Family Matters: 15 Examples for Your Invitation's Host Line

Ephemora’s elegant Flor stationery suite, featuring floral photography and gentle shadows.

(Side note: Isn’t this photo cute? This is co-founder Molly’s gorgeous Aunt Joann and late Grandpa John dancing at Joann’s 1989 wedding. Anyway, onto the blog post!)

We’ve covered the basic structure of a wedding invite on the blog, but we still see lots of questions about one item in particular: the host line. This is a nuanced subject, so it’s totally understandable that you could use some extra specific help! Let’s dive into the nitty gritty...

First, some housekeeping: you’ve probably heard that it’s traditional for a bride’s name to come before a groom’s on the invite. Traditionally the bride’s family pays for the wedding. If that is the case in your wedding, that’s excellent! But not every wedding involves a bride and groom, and we remain unconvinced that the honor of being included on a wedding invite is exclusive to whomever is footing the bill. Ephemora is hereby empowering you to put your and your future spouse’s names in whichever order is meaningful to you, and to base your decision for which family you include on your invitation on personal preference (and maybe the desires of your family, if that’s appropriate for your situation), and not on unspoken financial obligations.

Some case-studies:

One set of parents is hosting:

Junelle and Richard Raymond
invite you to celebrate
the marriage of their child/daughter/son
Dallas
to
River Matthews…

Both sets of parents are hosting:

Junelle and Richard Raymond
together with Kate Matthews
invite you to celebrate the marriage of their children,
Dallas
and
River...

Seina & Phoebe are using the Marbles suite and hosting their own wedding. Doesn’t it look fun??

Seina & Phoebe are using the Marbles suite and hosting their own wedding. Doesn’t it look fun??

You are hosting your own wedding:

Please join
Dallas Raymond
and
River Matthews
in celebration of our marriage…

Dallas Raymond
and
River Matthews
invite you to celebrate their union…

Join us for the wedding of
Dallas Raymond
and
River Matthews

You are hosting your own wedding, alongside various family members:

Together with their parents,
Dallas Raymond
and
River Matthews
invite you to a marriage celebration…

Together with our families,
we invite you to celebrate our wedding!
Dallas Raymond
and
River Matthews…

Dallas
and
River
along with our parents,
Junelle and Richard Raymond
Kate Matthews
invite you to a wedding celebration…

 
Miao & Peter’s parents are probably friends. Or at least, they tolerate each other enough to co-host a wedding.

Miao & Peter’s parents are probably friends. Or at least, they tolerate each other enough to co-host a wedding.

 

Divorced parents are hosting:

The word “and” in the host line is used to imply partnership. If your parents are divorced, one option is to simply leave out the “and”:

Junelle Raymond
Richard Raymond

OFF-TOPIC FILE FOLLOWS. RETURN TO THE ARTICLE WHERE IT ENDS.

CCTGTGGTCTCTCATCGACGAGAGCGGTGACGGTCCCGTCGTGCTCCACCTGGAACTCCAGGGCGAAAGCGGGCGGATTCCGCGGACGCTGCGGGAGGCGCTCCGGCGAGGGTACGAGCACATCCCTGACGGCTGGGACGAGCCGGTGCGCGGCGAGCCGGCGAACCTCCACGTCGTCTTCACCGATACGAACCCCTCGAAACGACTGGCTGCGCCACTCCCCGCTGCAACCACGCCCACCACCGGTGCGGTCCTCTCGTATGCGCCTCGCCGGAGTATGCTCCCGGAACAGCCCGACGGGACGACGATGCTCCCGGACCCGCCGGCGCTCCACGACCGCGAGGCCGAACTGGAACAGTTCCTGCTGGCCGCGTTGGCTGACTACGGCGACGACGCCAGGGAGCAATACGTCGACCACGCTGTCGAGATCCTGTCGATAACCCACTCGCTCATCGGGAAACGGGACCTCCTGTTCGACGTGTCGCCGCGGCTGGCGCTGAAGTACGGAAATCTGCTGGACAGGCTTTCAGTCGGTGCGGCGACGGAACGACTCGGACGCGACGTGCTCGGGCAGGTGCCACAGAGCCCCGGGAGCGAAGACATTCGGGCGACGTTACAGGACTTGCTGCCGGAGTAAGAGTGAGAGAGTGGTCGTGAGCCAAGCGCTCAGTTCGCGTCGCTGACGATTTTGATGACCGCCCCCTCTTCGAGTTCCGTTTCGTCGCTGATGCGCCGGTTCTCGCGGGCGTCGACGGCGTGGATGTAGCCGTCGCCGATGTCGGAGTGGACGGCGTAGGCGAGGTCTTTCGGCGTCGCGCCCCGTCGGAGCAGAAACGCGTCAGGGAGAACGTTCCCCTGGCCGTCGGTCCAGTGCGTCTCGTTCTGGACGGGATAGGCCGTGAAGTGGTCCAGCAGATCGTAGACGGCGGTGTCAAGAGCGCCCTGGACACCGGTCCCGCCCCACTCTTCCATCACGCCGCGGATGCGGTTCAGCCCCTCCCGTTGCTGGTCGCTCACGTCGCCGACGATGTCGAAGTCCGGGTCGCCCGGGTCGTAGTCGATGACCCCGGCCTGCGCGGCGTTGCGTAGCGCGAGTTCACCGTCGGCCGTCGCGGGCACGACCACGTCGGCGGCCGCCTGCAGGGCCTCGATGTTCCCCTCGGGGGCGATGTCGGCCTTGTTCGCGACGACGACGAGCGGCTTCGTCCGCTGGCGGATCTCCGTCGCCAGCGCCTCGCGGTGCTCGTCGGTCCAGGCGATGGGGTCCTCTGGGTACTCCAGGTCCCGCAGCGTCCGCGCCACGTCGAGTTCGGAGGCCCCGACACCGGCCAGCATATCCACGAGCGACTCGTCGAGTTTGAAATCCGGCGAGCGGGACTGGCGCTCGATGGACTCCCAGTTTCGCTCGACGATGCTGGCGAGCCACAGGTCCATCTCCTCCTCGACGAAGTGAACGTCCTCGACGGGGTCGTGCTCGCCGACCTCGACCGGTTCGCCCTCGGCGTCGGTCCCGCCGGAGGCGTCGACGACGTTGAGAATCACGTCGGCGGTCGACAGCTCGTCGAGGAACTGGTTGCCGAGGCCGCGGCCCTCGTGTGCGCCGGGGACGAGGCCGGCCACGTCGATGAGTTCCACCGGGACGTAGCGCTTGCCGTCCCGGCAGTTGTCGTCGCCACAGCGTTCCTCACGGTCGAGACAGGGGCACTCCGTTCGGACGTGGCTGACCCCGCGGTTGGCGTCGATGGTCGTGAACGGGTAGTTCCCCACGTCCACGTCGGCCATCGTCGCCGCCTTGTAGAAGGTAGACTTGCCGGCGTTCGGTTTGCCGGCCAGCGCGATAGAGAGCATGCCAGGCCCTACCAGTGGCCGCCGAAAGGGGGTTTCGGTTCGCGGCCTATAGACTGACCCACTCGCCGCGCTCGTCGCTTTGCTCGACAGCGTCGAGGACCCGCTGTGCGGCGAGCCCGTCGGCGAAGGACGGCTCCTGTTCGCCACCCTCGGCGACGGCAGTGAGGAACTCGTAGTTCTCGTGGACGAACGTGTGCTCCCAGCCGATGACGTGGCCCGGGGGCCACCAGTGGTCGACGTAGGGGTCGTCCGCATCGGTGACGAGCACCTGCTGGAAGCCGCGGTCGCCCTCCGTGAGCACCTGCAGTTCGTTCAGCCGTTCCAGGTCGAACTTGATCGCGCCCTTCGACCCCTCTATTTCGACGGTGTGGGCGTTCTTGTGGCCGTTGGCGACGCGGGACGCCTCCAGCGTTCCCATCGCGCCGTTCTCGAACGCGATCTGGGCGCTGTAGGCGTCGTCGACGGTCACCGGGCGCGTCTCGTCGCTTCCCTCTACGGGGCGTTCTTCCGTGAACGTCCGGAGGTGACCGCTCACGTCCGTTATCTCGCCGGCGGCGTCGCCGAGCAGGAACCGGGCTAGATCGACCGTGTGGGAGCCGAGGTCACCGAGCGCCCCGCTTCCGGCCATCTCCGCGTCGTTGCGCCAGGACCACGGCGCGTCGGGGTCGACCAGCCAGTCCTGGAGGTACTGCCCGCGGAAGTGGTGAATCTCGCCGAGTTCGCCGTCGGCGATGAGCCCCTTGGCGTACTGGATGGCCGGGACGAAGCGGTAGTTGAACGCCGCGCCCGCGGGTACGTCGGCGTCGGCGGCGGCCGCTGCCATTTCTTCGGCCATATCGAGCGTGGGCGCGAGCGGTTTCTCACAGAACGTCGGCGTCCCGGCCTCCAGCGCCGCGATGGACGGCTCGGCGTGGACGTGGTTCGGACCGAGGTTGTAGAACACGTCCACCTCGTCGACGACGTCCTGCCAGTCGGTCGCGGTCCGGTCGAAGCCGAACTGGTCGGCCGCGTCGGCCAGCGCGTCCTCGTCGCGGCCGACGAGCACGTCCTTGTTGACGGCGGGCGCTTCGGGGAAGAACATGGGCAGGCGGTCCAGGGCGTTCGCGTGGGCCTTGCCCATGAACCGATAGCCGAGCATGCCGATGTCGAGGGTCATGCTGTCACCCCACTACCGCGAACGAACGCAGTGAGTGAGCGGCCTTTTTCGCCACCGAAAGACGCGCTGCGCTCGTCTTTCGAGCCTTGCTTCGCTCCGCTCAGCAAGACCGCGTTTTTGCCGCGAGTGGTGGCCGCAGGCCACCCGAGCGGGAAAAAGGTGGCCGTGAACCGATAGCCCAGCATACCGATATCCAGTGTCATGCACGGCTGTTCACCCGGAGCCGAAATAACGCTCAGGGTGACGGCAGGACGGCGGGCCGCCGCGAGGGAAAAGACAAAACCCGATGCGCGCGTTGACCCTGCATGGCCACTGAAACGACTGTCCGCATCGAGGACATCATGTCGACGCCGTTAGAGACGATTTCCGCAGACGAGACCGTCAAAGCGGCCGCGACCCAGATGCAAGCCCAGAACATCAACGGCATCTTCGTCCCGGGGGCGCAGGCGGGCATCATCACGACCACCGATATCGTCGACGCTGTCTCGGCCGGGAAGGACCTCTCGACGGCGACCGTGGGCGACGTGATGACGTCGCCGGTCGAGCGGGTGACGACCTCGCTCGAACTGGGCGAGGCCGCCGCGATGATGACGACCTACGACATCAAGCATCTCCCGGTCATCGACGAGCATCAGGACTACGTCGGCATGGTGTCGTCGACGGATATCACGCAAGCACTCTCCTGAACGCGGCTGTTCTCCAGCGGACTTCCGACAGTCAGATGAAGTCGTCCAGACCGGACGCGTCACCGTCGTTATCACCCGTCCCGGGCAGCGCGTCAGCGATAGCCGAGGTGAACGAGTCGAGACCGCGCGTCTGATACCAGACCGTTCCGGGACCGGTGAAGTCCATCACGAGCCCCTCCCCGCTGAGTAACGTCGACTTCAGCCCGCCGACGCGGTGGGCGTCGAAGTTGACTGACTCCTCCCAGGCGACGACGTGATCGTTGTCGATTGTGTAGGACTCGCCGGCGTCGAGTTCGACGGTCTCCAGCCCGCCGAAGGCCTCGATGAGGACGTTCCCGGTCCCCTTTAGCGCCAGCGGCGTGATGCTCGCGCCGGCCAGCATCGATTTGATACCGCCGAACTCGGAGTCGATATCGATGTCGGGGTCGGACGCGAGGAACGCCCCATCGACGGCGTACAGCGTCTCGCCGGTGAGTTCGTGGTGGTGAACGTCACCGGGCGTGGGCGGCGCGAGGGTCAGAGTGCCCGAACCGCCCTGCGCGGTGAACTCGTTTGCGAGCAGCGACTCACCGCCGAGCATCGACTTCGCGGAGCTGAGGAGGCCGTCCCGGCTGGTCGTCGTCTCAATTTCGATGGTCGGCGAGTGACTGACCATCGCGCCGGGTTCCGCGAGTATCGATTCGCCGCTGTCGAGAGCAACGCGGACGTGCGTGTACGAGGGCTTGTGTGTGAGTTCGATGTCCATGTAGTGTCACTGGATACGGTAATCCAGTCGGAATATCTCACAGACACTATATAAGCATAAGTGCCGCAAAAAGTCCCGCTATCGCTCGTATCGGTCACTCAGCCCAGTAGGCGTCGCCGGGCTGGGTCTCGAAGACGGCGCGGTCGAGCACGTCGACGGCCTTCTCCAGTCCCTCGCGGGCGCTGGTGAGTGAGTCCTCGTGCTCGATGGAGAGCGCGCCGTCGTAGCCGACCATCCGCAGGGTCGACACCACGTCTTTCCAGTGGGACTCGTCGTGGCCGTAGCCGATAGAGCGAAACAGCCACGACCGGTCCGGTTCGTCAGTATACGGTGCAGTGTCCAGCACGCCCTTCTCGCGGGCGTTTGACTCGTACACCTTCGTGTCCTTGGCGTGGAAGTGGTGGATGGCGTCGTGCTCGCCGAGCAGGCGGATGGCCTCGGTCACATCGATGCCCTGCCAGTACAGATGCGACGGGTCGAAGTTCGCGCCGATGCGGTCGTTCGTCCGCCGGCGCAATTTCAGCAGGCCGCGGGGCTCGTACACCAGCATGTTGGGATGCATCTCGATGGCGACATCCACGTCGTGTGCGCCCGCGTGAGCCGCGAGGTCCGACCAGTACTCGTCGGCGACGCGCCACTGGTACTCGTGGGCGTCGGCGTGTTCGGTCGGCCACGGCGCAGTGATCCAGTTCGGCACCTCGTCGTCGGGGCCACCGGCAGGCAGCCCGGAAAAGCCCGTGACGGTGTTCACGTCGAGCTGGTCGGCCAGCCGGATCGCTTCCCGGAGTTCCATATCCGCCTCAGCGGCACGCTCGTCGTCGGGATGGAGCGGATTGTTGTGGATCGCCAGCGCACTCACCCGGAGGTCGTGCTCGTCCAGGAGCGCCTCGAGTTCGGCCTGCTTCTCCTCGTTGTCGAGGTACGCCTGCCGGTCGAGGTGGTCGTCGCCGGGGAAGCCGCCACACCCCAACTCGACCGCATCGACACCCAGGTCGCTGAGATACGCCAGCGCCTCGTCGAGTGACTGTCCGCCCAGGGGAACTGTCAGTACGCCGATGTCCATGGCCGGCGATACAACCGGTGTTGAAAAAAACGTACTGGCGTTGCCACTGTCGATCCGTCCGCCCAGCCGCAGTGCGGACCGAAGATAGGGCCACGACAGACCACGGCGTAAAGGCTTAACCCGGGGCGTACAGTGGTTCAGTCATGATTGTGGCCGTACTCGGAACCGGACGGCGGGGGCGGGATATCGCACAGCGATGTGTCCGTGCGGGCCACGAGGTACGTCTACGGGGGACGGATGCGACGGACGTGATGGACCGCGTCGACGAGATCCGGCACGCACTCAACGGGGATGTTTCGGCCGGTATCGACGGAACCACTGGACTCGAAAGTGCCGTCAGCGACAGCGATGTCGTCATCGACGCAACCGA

invite you to celebrate…

Alternatively, use “along with,” “alongside,” or “together with,” as these don’t imply a partnership:

Junelle Raymond
along with
Richard Raymond
invite you to celebrate…

If your parents are divorced and one or more of them has new partners:

Junelle Raymond and Dwayne Campbell
together with
Richard Raymond and Wendy Raymond
invite you to celebrate…

Regardless of whether or not your parents’ new partners were a part of your upbringing, these host lines would be followed by “the wedding of their child/daughter/son, Dallas” and so on. If you would like to honor these folks by including them on your invite in this way, it’s understood that they have an important place in your life. Alternatively, you could avoid a statement of relationship entirely by following “invite you to celebrate” with simply “the wedding of Dallas” and so on. If you are non-binary or gender non-conforming, this has the added benefit of avoiding being referred to as the somewhat diminutive “child” (in place of daughter/son).

It’s totally valid if one or more of these folks is someone you are not close with or do not wish to include on your invitations, regardless of their association with family members whom you would like to include. It’s totally okay in this case to leave them off if that feels right to you:

Junelle Raymond and Dwayne Campbell
together with
Richard Raymond
invite you to celebrate…

A parent is deceased:

If you’d like to refer to your family by name, but would rather avoid having to mention the name of your late relative:

The Raymond family
invites you to celebrate the marriage of
Dallas
to
River Matthews

If you would like to refer to your late relative by name, you would write their names after yours:

You are invited to celebrate the wedding of
River Matthews
child/daughter/son of Kate Matthews and the late Dr. Jackson Matthews
to
Dallas Raymond…

Junelle Raymond and Dwayne Campbell
together with
Richard Raymond
invite you to celebrate the wedding of
Dallas
to
River
child/daughter/son of Kate Matthews and the late Dr. Jackson Matthews…


Now that you have a better understanding of whose names go where and why, you can mix-and-match these examples to customize a host line that’s meaningful to you and your family. Is your situation even more unique than we could predict? Reach out! Ephemora works one-on-one with our customers to get your invitation suite wording just right.


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